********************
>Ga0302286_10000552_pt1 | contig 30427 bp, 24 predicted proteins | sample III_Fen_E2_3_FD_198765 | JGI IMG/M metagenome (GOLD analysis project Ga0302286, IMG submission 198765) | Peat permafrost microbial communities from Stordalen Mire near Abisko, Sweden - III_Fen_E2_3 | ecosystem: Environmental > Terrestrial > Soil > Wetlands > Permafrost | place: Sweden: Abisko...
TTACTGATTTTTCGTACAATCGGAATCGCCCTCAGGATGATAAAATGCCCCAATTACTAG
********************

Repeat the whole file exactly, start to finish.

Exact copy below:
>Ga0302286_10000552_pt1 | contig 30427 bp, 24 predicted proteins | sample III_Fen_E2_3_FD_198765 | JGI IMG/M metagenome (GOLD analysis project Ga0302286, IMG submission 198765) | Peat permafrost microbial communities from Stordalen Mire near Abisko, Sweden - III_Fen_E2_3 | ecosystem: Environmental > Terrestrial > Soil > Wetlands > Permafrost | place: Sweden: Abisko...
TTACTGATTTTTCGTACAATCGGAATCGCCCTCAGGATGATAAAATGCCCCAATTACTAG